Sunday, March 23, 2008

Riding their way to success

This is an article about Ghost RYDERZ that featured in Hindu metro plus

Zooming into the limelight Members of ‘Ghost Ryders’ on a practice session

Bikes, the first love of many a man. The adrenaline rush that he experiences on riding a two-wheeler is unmatched. What started as a common passion of a small group of friends is today a full-fledged 75-member-strong community called ‘Ghost R yders,’ inspired by the popular movie by the similar name.

“It began with get-togethers in the museum park and long rides along the Kovalam and Shankumugham beaches when we were teenagers,” says a nostalgic team organiser Mikhil Mohan. “Then each one got busy with college and soon after moved to metros like Chennai and Bangalore for jobs.”

It didn’t end there. Many realised they couldn’t let that passion die out. Thus, old buddies met again, the team was revamped and christened ‘Ghost Ryders.’

Against all odds

It was no cakewalk for these youngsters to travel where they have reached today. For most people the first image that conjures up when they think of boys and bikes are hooligans racing at break-neck speed. Be it those wannabe machos who think speeding on their raucous bikes is the only way to a lady’s heart or those incessant honkers who think that continuous honking can get them past any traffic signal – they are indeed a nuisance. It is against such prejudices that the Ghost Ryders had to prove their mettle.

Jiji, one of the team members remarks: “Not many approve of adventure sports because of the risks involved. Particularly in Kerala.”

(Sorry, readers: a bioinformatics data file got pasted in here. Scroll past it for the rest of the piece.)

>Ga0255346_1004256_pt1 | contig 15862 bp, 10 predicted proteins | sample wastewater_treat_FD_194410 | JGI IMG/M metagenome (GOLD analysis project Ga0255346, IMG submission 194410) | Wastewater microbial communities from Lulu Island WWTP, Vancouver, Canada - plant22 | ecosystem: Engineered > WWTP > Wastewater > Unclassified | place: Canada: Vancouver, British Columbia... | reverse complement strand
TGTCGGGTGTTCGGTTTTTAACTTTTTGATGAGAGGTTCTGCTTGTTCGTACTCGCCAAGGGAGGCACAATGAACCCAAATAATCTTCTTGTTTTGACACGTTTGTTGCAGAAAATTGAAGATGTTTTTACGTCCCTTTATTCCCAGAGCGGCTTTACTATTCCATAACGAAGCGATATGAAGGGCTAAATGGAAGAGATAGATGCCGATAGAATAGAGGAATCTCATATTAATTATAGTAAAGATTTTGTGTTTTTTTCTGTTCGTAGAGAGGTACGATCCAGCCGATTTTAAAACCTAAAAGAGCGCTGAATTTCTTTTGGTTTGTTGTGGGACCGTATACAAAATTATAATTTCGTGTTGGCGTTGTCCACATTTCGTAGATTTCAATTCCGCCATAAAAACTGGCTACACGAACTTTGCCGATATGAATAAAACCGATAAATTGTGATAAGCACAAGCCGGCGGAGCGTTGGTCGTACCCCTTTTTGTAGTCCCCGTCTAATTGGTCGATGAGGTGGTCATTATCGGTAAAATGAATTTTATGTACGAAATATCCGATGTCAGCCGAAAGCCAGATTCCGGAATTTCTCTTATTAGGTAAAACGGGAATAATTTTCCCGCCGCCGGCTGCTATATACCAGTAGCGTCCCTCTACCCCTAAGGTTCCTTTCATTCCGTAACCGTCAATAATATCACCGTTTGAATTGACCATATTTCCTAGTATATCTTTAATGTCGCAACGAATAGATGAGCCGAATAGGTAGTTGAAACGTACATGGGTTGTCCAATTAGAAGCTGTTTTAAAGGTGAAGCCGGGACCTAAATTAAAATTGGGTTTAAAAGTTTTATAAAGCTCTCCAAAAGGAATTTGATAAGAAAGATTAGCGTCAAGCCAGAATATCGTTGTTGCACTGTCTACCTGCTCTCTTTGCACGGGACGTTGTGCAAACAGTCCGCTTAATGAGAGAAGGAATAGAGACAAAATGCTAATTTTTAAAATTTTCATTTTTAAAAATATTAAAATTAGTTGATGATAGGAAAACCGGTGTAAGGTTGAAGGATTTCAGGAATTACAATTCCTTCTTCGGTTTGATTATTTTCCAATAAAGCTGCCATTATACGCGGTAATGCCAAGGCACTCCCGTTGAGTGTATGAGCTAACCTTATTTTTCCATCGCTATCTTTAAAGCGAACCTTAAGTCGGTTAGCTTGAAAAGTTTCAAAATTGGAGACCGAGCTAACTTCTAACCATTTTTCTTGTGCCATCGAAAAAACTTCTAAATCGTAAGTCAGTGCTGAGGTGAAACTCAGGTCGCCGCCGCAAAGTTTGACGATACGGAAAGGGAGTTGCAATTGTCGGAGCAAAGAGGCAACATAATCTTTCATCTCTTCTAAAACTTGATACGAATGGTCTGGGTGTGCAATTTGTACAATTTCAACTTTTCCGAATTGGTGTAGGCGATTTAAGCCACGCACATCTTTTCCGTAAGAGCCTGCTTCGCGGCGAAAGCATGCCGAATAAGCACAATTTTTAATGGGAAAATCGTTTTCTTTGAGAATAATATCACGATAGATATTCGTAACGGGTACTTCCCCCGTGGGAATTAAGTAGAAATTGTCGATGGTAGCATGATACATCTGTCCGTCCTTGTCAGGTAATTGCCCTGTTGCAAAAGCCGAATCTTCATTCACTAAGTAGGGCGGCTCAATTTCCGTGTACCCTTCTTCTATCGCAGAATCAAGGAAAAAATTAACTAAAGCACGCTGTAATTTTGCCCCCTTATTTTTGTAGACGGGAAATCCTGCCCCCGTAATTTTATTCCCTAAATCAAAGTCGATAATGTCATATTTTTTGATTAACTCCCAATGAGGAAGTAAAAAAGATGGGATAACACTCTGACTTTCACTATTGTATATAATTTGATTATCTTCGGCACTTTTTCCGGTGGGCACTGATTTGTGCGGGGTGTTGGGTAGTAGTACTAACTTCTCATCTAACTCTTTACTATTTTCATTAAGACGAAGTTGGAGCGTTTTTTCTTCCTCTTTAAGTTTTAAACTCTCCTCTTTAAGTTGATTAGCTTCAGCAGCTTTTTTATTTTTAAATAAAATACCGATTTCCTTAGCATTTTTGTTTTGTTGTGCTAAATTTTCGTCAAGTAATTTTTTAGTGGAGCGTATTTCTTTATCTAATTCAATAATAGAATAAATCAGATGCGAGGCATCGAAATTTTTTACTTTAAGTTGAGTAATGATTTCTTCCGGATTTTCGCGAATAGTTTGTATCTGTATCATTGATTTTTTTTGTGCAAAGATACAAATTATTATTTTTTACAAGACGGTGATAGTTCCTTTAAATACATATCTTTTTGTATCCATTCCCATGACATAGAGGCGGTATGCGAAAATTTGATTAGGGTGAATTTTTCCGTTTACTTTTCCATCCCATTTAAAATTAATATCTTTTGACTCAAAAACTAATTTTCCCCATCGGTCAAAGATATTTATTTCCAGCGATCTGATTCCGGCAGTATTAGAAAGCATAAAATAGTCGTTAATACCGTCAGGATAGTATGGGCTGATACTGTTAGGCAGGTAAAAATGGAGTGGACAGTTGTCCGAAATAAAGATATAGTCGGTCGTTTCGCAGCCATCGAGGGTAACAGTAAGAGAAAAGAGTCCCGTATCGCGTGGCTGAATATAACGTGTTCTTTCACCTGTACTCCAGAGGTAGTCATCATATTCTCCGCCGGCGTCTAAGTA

However, these bikers aver that they are here to pursue a passion and not live life on the edge. They came, they joined hands and are now out to conquer the world in their own style.

The real impetus came when some of the older members returned home to the city and five of the friends purchased Pulsar 200 bikes. Initially they just went on long rides as they were under the notion that stunts could be performed only on super bikes. However when they realised that these were misconceptions, they began experimenting. They understood that stunts are possible even on stock bikes available in India. Lack of guidance and appropriate know-how of performing stunts did lead to accidents and injuries, admit one of them. But the team’s dedication has enabled them to master some of the most difficult and incredible stunts. Mikhil’s younger brother Akhil Mohan’s comprehensive research on ‘stunting’ on the Internet has been integral in achieving this excellence. “Once the theories were learnt it was easy not only to perform the stunts but also to teach others,” says Mikhil.

The team is coordinated by Suraj Panicker. Akhil is the official cameraman. Indrajith is a stuntsman-cum-editor. Jiji and Mikhil claim it is the excellent camerawork and the editing that have contributed to the popularity of the four videos of the team. Some of the youngsters who attempt the stunts are Srikanth Rajan, Sunith Hamsa, Mikhil Mohan, Jevon Roscoe, Raamkumar, Raj Mohan, Shamjith S.H., Arun Kurup, Pradeep Kumar, Sharan Sasi and Jiju Anand.

All of them are emphatic about the fact that no one should attempt the stunts without training or ride bikes without a license. Mikhil claims: “We are not here to be a nuisance to others. It is just for entertainment that we do these stunts.

“We carry out these stunts in extremely controlled environments and practise in areas far from the populace.”

Indrajith emphasises: “It is mandatory to use protective stunt gear and helmets. We also take great efforts to master the techniques. Such precautions reduce the risks involved.”

The team emphasises that the success of the bike stuntmen in North India as well in the rest of the world is because of the public support in terms of encouragement and finance. For now they are content riding their way to success and fame.

The stunts are classified under Wheeling, (‘Basic’, ‘Foot peg - front and back,’ ‘Old School’ and ‘Stander), Stoppie (‘Baby’, ‘Rolling’, and ‘Endo’) and ‘Christ’, ‘Side Skitch’ and ‘Chain Saw.’

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